The apostle Paul’s exhortation to his beloved Philippian brethren to work out their own salvation with fear and trembling1 is sometimes misunderstood. It seems prudent to clarify here at the beginning of this post that the salvation referenced here is not a salvation of the soul, and that it does not teach what might be called a “lordship salvation”. Nor does it really refer to some sort of “outworking” in practical experience by a saved soul. In this admonition, Paul expresses his deep desire that the saints gathered in Philippi would put forth the collective effort required to save or preserve the assembly and its united testimony through, or perhaps above, the difficulties by which their adversaries were working in order to trouble them. Meanwhile, God was working in them the desire and the ability equal to this work of corporate self-preservation, if we may call it that.
In chapter 1 of this epistle, verses 27 and 28, we read the expressed desire of the apostle that there would be oneness in spirit and in soul, and as to physical laboring also, with respect to the high claim of the propagation of the gospel of Christ. He wanted to see with his own eyes, or at least hear about, their collective continuance in unity in the carrying out of the work of the gospel. But there were adversaries, those who opposed that work, as there will always be when Christians seek to honor God and to carry on in testimony for the Lord Jesus. I suggest that these adversaries may have been spiritual beings just as well as human beings. We know that our proper warfare as believers in Christ is against “principalities, against authorities, against the universal lords of this darkness, against spiritual power of wickedness in the heavenlies”2 — in other words, again demonic forces in the spiritual realm.
Regardless of the nature of the opposition, Paul encouraged the saints to be “not frightened in anything by the opposers, which is to them a demonstration of destruction, but of your salvation, and that from God”. Courage in the face of human or spiritual opposition leaves a testimony to those adversaries that their end is certain destruction. At the same time, the courage of faith exercised by the godly gives testimony in the church itself that God is going to bring about a salvation or preservation for His own in spite of the difficulties they face.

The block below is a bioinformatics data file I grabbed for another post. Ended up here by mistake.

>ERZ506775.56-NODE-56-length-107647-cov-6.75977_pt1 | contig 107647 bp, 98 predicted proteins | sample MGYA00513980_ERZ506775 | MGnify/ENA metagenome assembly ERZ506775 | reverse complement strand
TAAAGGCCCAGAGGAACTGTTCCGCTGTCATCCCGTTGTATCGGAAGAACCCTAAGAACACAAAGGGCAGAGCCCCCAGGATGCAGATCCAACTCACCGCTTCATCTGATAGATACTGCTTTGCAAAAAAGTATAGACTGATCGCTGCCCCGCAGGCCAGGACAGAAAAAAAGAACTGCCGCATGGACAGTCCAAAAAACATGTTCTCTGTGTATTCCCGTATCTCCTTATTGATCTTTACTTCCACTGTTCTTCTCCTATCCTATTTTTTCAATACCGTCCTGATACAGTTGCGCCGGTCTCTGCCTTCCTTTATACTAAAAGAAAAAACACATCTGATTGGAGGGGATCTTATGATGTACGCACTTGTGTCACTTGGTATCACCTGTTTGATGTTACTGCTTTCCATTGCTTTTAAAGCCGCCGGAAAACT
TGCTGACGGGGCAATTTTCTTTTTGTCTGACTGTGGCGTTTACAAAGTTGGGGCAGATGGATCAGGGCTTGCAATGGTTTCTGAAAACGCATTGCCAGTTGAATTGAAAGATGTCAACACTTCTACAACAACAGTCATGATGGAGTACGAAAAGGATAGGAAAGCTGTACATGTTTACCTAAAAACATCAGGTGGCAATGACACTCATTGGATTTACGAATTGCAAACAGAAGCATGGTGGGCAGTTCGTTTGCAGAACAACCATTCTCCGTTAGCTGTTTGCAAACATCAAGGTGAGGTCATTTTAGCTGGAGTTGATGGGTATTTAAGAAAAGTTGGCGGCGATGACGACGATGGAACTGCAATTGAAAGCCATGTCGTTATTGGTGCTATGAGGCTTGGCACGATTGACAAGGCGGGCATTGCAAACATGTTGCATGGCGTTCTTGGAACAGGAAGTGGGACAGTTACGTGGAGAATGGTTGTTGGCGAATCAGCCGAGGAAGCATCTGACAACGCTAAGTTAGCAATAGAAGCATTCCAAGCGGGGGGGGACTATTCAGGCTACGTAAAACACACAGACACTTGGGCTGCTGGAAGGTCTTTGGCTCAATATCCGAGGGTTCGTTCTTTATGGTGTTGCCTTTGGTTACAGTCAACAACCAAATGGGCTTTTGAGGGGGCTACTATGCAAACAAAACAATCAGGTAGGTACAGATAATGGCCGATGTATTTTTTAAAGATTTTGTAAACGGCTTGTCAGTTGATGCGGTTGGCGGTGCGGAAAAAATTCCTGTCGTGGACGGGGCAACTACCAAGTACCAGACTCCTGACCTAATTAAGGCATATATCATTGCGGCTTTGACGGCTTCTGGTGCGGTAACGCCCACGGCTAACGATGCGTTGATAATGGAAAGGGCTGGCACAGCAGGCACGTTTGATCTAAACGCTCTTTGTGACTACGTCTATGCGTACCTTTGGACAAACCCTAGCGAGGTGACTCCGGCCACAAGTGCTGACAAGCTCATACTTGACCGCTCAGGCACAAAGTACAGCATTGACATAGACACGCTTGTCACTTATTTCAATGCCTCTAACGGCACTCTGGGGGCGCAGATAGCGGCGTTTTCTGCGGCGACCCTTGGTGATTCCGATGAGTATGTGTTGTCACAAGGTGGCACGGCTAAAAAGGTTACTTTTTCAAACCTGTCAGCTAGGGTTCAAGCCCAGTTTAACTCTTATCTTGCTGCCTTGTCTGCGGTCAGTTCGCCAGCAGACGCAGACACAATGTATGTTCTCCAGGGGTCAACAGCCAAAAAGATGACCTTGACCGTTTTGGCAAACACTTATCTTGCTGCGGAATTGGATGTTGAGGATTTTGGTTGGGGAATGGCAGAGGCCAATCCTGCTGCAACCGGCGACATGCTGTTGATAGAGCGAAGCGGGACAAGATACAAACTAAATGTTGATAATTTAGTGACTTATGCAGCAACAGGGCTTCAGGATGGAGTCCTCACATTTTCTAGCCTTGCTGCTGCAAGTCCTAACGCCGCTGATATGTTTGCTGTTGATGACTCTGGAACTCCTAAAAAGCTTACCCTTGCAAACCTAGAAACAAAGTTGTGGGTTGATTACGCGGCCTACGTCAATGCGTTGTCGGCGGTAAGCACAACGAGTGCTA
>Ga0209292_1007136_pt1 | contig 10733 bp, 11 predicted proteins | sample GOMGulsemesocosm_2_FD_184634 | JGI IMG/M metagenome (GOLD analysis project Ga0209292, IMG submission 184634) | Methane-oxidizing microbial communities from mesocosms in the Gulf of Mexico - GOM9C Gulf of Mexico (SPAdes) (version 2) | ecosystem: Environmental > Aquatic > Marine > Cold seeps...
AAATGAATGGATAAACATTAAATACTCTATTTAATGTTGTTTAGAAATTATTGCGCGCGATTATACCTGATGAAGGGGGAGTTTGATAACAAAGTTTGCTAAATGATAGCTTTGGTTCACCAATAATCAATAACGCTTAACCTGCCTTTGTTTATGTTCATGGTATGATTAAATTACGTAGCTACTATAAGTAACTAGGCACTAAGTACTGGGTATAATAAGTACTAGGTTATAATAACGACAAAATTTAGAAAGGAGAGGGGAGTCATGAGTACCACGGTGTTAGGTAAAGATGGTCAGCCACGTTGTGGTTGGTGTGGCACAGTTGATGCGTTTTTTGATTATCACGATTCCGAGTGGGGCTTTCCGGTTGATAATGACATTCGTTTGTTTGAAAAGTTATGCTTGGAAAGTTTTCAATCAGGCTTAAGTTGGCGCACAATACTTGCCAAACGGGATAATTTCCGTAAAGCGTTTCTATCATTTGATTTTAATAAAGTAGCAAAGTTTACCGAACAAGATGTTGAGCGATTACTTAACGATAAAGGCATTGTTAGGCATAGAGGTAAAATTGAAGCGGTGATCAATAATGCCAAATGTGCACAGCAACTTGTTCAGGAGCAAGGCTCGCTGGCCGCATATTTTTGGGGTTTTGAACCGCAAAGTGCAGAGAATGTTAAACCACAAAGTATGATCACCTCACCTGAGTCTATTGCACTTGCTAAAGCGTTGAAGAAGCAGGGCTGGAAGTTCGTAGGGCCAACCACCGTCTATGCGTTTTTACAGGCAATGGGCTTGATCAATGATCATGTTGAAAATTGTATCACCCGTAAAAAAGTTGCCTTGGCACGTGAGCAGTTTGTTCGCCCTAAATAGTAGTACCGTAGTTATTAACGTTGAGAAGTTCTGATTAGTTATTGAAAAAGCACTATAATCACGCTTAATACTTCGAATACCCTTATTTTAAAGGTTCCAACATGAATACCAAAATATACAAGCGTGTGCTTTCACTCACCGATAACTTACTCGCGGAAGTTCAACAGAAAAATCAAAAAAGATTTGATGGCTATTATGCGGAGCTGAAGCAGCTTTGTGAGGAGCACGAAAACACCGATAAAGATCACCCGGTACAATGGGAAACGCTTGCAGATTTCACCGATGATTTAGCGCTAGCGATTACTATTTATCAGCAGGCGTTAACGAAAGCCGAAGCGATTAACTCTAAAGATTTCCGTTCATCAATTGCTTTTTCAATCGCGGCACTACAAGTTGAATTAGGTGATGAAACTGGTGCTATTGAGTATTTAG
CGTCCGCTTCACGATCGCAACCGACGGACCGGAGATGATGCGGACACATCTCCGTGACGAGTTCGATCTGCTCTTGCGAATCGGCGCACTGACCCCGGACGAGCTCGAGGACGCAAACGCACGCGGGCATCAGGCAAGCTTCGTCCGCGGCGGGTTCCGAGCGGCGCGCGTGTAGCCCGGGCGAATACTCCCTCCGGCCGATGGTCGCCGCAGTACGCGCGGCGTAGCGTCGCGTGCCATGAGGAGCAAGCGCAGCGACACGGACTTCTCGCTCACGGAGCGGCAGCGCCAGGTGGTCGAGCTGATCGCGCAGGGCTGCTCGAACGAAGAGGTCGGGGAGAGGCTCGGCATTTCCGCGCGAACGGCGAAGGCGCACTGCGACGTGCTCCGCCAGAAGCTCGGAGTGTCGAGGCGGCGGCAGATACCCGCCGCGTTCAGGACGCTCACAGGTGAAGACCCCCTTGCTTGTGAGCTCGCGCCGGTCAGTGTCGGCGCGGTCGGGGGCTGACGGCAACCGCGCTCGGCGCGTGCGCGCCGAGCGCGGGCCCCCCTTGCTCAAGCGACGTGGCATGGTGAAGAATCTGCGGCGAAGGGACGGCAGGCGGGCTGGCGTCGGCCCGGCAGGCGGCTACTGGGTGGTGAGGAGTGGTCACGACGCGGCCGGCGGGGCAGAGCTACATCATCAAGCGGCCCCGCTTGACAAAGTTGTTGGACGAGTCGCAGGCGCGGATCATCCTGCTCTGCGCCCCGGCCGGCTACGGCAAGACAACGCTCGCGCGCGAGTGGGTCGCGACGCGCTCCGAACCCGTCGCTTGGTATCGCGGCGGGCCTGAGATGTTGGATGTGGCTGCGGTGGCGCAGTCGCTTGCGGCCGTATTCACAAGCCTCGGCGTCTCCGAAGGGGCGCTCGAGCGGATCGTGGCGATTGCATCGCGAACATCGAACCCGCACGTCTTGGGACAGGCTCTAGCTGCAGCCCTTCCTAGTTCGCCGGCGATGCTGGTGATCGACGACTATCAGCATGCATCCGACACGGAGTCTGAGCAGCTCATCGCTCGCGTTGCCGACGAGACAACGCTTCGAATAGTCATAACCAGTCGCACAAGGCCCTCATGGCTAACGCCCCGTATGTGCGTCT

The church of God is experiencing more difficulties in the Western world than it has for centuries. Some of those difficulties are brought on by secularism’s increasing hostility to the moral principles of the word of God. In addition to this gradual increase of intolerance toward Christianity, there is the unexpected new reality that civil authorities are imposing a patchwork of changing regulations for meeting together, in response to this year’s coronavirus epidemic that has affected much of the world. As a result of these abnormal impositions, difficulties have arisen among Christians of different backgrounds, personalities, and latent inclinations, and our adversary the devil is using these differences to foment disunity wherever he is given that opportunity.
In the second chapter of this epistle, we find Paul using the perfect example of the Lord Jesus, who humbled Himself, going down, down, down, and becoming obedient to the death of the cross. This mind ought to be in us as His followers, and were it indeed so, much distress among Christians would fade away. But the Spirit of God goes further than simply recounting the perfect earthly pathway of the Lord Jesus for our observation and imitation. We find here also one of the most majestic portions in all of the word of God — a brief but brilliant accounting of the glorious result of Christ’s humiliation and obedience, that is, His exaltation by God. Christ Jesus received from Him “a name which is above every name: that at the name of Jesus every knee should bow, of things in heaven, and things in earth, and things under the earth; and that every tongue should confess that Jesus Christ is Lord, to the glory of God the Father.”
An appreciation of Jesus’ exaltation after His voluntary humiliation ought to provide members of His body with the inclination and the motivation to make every effort to effect their own preservation through difficult situations. He is worthy of it! And then we find, immediately after the exhortation to work out a salvation together, that God even provides the desire and the ability to please Him through our work. “For it is God which worketh in you both to will and to do of His good pleasure.” How could it be otherwise?
God sets before our eyes “the sufferings of Christ and the glory that should follow”3 as an encouragement to our hearts to not give up, nor to throw up our hands and say “it’s no use”. The preservation of the testimony of the Lord in the assembly of God is an effort worthy of our desire and diligence as those redeemed to God by Christ and baptized by the Spirit into one body. Our Lord Jesus Christ will make it all worthwhile for us in the end, at His judgment seat, and then at His side during His glorious reign, because our imperfect endeavors at keeping the unity of the Spirit4 and pleasing God will finally and fully redound to the glory of God.
1 Philippians 2:12-13
2 Ephesians 6:12, Darby translation
3 I Peter 1:11
4 Ephesians 4:3